I realise that 'Hellmuth Rants' must be the 'Dog bites Man' headline of poker journalism, but bear with me on this. I've met Phil a couple of times and he was very polite on both occasions. He's not always like that however, mainly because he has unrealistic expectations of how consistently he can win in a game where luck is a big factor. He seems to have a deep-seated insecurity about how he's perceived, which leads to a constant need for acclaim. He likes to suggest that his antics are for show, but I'm not convinced that this is the case. More likely is that he's making virtue of necessity. I don't think he can stop.
In a recent posting he relates how brilliantly he played in the Main Event of this year's WSOP and deserved better than to finished 45th:
This earns the usual opprobrium that he always attracts, with some extra added for his continued involvement with the scandal-hit Ultimatebet. I doubt that any of this will hurt his feelings, nor lower his standing among those who do rate him. To pick on someone's known weaknesses achieves little if you're determined to damage their reputation. What hurts more is attacking their strengths. If you can prove that someone's chief strength isn't really that good, you've swept the rug from under their feet. That was why revelations of George W. Bush's drink-driving conviction and the fact that he didn't serve in Vietnam didn't stop him winning two elections. Everyone knew those were his weakneses. But when John Kerry 'reported for duty' at the Democrat's Convention in 2004, the Swift Boat Veterans were able to derail his bid for Commander-in-Chief by undermining his strength: the fact that he had three purple hearts from his service in Vietnam.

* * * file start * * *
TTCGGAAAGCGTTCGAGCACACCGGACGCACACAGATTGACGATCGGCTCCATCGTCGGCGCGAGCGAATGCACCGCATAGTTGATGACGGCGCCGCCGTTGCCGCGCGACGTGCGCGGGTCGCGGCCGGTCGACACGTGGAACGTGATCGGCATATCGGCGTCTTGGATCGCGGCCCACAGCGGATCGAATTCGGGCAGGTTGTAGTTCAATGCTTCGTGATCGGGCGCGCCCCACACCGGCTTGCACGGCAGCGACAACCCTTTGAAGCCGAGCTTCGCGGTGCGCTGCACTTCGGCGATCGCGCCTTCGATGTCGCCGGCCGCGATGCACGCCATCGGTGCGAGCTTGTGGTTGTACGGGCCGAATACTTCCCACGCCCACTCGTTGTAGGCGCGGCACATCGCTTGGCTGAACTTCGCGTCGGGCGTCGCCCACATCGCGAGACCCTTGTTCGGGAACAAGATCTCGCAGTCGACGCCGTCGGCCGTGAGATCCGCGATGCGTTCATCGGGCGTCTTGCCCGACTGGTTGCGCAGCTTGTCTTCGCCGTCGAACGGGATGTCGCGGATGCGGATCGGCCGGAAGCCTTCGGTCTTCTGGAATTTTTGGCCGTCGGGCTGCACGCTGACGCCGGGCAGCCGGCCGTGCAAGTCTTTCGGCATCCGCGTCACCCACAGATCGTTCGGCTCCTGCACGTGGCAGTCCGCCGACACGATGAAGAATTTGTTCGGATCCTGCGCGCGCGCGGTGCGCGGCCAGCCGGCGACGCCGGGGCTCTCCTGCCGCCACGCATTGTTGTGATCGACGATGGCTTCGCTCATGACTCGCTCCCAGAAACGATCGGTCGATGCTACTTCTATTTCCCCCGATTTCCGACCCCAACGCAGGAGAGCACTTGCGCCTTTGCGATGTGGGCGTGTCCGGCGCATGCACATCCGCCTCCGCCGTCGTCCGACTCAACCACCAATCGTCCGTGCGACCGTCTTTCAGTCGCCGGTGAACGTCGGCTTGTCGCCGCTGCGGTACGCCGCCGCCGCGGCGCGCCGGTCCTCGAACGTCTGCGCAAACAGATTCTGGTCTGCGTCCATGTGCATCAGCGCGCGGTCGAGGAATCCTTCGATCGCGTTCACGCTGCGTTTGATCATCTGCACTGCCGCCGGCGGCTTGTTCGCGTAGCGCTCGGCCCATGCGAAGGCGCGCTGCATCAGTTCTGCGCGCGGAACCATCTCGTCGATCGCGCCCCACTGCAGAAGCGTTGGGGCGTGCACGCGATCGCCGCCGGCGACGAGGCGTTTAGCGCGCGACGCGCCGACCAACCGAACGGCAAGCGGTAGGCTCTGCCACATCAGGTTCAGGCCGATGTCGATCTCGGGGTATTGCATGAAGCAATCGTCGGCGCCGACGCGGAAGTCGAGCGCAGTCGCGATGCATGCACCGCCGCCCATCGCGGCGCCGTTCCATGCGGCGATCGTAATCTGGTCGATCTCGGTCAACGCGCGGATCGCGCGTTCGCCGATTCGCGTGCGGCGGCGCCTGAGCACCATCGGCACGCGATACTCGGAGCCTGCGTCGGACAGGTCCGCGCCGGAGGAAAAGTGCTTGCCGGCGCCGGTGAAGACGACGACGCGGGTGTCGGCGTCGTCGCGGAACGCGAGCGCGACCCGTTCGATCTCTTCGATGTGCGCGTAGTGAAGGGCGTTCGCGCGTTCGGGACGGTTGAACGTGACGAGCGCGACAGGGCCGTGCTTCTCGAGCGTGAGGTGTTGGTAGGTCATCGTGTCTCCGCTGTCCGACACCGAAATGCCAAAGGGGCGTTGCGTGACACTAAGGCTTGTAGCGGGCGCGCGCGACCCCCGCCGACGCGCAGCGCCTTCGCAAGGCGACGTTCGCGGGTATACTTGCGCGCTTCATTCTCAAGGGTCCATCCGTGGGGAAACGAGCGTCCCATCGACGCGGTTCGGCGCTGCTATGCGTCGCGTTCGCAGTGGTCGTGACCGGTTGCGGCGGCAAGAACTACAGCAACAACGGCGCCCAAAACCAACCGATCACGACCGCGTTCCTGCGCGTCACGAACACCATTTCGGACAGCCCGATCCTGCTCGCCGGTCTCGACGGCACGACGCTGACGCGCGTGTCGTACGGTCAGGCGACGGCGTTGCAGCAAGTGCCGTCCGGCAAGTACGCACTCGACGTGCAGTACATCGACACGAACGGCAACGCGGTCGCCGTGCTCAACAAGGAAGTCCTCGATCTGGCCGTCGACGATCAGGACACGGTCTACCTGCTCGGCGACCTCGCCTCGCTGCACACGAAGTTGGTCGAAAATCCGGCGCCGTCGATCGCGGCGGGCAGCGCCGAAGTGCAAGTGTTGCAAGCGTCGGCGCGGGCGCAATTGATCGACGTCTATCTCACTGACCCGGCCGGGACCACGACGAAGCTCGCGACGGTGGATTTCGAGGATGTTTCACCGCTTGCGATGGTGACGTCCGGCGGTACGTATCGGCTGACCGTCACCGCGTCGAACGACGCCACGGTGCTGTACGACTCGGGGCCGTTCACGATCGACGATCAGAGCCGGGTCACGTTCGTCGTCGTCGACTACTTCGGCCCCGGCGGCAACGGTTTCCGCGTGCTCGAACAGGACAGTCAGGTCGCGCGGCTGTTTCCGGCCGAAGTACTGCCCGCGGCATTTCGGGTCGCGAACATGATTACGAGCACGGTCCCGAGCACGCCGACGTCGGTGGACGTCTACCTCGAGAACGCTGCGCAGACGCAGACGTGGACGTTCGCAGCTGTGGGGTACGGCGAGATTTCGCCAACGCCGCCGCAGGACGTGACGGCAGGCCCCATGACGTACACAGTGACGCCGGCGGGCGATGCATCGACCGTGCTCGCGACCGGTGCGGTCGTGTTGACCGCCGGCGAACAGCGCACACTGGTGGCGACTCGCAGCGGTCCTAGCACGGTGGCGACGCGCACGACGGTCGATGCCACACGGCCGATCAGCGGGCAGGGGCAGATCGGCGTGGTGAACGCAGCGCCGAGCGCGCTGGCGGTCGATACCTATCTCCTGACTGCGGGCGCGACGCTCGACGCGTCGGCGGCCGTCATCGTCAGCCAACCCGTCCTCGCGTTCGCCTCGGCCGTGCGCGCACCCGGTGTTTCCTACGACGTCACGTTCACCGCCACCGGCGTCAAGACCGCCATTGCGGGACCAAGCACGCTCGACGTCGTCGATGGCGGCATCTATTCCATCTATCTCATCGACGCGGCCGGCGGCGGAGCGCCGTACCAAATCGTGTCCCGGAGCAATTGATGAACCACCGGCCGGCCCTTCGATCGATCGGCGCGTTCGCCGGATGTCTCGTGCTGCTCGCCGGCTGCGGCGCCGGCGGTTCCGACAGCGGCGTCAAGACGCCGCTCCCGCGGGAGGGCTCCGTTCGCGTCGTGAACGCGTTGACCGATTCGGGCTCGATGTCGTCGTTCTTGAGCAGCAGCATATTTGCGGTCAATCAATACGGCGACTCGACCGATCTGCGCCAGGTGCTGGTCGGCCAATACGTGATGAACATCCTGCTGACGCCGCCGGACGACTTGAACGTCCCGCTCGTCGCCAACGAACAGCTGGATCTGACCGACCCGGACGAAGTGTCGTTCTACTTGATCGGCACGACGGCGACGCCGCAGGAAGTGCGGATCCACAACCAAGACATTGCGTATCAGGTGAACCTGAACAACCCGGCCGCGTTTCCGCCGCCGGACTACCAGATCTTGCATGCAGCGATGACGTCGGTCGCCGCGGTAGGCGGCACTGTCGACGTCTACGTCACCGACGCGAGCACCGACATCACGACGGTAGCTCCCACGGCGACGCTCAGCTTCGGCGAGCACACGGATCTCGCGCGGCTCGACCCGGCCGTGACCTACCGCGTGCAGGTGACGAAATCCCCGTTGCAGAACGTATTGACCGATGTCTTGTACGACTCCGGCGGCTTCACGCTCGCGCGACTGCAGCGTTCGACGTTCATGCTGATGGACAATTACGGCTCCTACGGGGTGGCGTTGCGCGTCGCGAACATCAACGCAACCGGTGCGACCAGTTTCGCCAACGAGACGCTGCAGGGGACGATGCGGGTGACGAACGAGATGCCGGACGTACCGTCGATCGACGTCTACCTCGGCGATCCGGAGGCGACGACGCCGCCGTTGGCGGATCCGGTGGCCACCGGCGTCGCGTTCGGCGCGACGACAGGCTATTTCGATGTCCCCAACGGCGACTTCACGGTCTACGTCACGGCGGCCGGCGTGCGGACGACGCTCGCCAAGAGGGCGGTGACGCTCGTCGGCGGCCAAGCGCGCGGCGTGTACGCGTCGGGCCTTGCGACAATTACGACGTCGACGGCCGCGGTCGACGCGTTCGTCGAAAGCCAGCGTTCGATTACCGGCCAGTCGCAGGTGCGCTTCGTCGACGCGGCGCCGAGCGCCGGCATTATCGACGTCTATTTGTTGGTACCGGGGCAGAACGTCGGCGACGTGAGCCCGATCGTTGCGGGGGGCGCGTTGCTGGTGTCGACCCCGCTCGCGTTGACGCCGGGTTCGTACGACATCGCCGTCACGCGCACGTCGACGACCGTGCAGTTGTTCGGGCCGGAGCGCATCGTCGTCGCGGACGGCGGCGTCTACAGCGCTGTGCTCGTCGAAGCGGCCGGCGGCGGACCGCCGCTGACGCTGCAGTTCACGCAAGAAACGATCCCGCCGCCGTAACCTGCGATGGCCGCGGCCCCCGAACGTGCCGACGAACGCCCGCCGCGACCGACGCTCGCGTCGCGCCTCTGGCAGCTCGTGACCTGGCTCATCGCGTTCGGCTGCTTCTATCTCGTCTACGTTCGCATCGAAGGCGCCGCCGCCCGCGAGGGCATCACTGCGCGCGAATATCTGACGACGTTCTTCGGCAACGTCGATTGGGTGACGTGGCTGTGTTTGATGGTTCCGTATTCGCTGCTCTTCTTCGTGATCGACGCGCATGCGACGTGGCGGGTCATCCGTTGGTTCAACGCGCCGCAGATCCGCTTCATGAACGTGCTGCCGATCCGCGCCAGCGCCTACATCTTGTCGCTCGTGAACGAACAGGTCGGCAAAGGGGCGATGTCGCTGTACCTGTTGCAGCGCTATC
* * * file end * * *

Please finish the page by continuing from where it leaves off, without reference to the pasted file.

Hellmuth's chief claim to fame is that he is the 1989 World Champion. It surprises me then that none of his many detractors point out that along the way he benefited from precisely the same luck that he berates others for receiving. This YouTube clip from the action on the final table that year shows two hands:
The first shows him claiming to have folded a pair of tens (spades and clubs) pre-flop in a three-way pot against Johnny Chan (99) and Don Zewin (AJ). He's folded by far the best hand here, hardly something to be proud of (you can see the hand start at the end of part two of the series). Against those hands, with no further betting, he would have had an equity of roughly 44 per cent. Bizarrely the commentator says 'And Phil Hellmuth is delighted to be out of this one!'. Heaven knows why. A jack and an ace win the hand for Zewin and this brings us to the second hand, where Zewin skillfully makes a sort of anti-squeeze play to get all his chips in holding tens against Phil's ace-ten and a pair of twos held by a short-stack. Phil gets lucky and catches an ace on the flop to eliminate two opponents and get heads-up with Chan.
Zewin's equity was over 50 per cent against both opponents ... and he could have survived a loss to the twos. Hellmuth got lucky here. Don't let him forget it. Next time he charges off about how unlucky he is in the WSOP, remind him how Zewin outplayed him.